Chaebol-bashing not the solution, says economist

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Chaebol-bashing not the solution, says economist

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Chang Ha-joon

Economic democratization, a hot-button issue in Korean society, should be considered a separate matter from the need to reform chaebol, according to Chang Ha-joon, a professor of economics at Cambridge University who is known for espousing his anti-neoliberalist views.

Chang was speaking to scores of CEOS as a guest lecturer at Samsung’s headquarters in southern Seoul’s Seocho District yesterday. The meeting, a regular event for Samsung CEOs, sees experts and academics from various fields invited to give their views on a range of topics.

Chang chose the broad theme of “the direction the Korean economy should take.”

“I don’t agree with those who argue that economic democratization is equal to reforming chaebol by relying on shareholder capitalism,” he said, adding that “fostering a welfare-centered country” was much more important. He said the idea of economic democratization, a recently coined term, has arisen from the perception that conglomerates could not have grown without the support and sacrifice of citizens and smaller firms.

Liberal politicians and civic groups have become more vocal lately in calling to impose tighter controls on the governance structure of large conglomerates amid their growing influence. Among other demands, they advocate banning the circular shareholding system and cross-investment between commerce and finance. They also support an idea billed as shareholder capitalism, a doctrine that places shareholders’ dividends as the top goal of management, rather than the company’s profit.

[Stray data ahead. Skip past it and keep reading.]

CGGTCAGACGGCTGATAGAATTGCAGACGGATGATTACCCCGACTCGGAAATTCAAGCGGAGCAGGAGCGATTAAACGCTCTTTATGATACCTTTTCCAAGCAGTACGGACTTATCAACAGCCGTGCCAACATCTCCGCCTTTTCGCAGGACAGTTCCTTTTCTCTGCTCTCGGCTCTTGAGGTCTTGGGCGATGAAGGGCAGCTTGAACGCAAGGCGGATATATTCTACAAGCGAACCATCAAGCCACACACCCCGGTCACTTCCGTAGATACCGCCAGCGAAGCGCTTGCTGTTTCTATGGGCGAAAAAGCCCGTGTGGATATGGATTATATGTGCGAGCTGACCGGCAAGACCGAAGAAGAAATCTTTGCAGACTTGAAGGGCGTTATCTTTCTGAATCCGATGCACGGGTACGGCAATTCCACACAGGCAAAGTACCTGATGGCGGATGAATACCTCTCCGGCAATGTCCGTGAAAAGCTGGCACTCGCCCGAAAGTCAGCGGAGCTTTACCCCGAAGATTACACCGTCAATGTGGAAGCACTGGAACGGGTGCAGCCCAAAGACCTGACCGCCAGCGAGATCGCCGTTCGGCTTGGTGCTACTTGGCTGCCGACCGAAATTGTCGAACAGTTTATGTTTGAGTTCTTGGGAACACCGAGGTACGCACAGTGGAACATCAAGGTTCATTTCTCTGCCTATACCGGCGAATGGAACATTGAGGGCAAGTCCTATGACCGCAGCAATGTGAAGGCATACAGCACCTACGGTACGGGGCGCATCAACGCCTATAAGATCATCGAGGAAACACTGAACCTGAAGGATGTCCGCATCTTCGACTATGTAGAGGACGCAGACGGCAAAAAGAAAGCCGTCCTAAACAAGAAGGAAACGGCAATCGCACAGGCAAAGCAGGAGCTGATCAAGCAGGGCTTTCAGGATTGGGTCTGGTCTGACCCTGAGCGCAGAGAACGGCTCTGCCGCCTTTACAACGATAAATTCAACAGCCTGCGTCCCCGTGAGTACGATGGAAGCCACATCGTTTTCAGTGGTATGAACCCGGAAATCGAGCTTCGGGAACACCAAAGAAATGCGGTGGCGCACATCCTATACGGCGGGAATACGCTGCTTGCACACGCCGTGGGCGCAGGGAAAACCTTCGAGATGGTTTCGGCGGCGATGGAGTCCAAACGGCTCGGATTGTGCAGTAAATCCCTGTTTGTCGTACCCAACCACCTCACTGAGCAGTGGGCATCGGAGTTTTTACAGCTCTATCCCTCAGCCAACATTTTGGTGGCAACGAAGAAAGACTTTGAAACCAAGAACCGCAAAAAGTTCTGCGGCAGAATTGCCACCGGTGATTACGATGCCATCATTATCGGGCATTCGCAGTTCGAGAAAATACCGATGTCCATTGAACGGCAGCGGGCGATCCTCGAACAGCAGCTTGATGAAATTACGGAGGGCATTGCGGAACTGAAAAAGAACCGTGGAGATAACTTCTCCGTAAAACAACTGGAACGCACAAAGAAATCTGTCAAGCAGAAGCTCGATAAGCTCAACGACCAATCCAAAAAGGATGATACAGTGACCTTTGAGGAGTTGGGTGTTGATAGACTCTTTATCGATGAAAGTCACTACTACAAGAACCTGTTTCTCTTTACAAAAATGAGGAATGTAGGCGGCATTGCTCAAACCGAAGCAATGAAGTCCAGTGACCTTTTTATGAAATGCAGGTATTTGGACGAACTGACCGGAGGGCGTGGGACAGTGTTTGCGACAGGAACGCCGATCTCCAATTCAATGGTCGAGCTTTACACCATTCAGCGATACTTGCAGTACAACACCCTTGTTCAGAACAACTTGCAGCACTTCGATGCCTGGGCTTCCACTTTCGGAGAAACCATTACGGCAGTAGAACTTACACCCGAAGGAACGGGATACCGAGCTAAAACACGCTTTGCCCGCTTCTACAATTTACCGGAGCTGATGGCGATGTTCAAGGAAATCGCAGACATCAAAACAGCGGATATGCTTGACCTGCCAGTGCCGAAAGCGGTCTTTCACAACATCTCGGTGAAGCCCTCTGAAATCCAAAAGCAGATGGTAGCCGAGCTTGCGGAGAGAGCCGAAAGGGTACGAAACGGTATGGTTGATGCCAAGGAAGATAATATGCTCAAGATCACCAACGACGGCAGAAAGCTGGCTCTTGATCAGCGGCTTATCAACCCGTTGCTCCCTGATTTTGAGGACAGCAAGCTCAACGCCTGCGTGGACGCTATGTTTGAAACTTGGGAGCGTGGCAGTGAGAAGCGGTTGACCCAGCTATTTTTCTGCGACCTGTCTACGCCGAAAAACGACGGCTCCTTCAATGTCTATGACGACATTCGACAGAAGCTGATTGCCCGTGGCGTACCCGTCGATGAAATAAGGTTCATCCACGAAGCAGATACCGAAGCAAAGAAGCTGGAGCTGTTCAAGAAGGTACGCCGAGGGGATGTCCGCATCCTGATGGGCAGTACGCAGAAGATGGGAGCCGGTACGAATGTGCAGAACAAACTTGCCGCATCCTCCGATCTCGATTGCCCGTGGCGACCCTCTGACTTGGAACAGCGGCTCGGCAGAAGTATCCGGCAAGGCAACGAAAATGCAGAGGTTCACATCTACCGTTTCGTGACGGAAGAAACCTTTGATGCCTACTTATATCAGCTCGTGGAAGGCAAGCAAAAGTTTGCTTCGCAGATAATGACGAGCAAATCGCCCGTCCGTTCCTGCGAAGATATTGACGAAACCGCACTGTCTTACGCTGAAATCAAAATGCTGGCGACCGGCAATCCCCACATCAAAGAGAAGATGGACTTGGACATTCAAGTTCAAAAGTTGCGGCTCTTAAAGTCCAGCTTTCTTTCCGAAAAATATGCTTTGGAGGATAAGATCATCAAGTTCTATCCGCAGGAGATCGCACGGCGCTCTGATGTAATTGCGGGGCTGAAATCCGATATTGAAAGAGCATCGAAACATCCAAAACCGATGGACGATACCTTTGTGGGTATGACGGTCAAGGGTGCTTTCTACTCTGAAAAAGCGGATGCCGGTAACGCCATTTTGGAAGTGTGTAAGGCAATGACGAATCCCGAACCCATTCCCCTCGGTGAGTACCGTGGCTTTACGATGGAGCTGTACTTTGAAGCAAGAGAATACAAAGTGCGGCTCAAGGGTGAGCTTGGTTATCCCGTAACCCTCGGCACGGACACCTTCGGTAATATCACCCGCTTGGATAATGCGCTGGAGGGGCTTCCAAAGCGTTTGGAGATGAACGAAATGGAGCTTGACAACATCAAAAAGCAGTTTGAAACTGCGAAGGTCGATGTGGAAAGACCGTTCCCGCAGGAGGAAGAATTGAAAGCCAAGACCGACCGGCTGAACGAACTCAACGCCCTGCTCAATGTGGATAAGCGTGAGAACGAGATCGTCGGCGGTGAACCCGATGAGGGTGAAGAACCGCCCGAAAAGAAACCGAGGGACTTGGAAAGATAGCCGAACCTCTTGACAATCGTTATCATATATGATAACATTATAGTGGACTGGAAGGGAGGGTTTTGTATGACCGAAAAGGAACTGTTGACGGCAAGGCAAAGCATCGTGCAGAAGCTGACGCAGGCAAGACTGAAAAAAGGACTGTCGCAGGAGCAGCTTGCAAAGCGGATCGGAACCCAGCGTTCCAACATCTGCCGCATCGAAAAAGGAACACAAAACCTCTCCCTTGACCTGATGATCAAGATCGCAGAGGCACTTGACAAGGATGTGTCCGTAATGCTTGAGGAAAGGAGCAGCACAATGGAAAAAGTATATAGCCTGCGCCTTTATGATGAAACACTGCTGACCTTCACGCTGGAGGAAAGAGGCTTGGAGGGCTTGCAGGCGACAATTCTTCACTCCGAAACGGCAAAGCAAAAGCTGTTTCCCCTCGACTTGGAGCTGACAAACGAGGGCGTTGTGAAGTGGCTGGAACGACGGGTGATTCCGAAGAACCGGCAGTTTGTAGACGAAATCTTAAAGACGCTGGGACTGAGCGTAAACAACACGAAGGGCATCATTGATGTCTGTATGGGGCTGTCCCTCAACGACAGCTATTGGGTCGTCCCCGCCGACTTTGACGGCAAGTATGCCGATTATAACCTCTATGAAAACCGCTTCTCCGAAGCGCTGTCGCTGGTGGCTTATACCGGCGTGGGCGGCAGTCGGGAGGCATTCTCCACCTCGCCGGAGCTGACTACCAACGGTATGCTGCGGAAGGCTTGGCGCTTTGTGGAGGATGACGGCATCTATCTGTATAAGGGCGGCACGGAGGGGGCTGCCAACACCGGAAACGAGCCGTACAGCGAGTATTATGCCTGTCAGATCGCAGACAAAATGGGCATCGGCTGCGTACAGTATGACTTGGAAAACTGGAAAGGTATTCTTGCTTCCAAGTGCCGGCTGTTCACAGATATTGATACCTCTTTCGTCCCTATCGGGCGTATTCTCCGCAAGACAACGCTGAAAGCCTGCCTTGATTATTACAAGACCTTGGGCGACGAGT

Despite being labeled as a liberal, Chang showed yesterday that his views differ from those held by most other liberal economists.

“There are some criticisms against chaebol diversifying their business portfolios, but such a phenomenon can be found in all advanced capitalist countries,” he said. “If they were supposed to run only their core businesses, Samsung should still be producing textiles and sugar, while Hyundai should be leveling the ground for construction.”

The 48-year-old described conglomerates’ controversial cross-shareholding system as an “inevitable choice” in the past, because the government at the time prohibited the establishment of holding companies.

The Korean-born academic has written several provocatively titled books, including “Bad Samaritans” and “23 Things They Don’t Tell You About Capitalism.” In them, he famously argues that today’s economic powers became rich on the back of protectionism.

By Seo Ji-eun [spring@joongang.co.kr]

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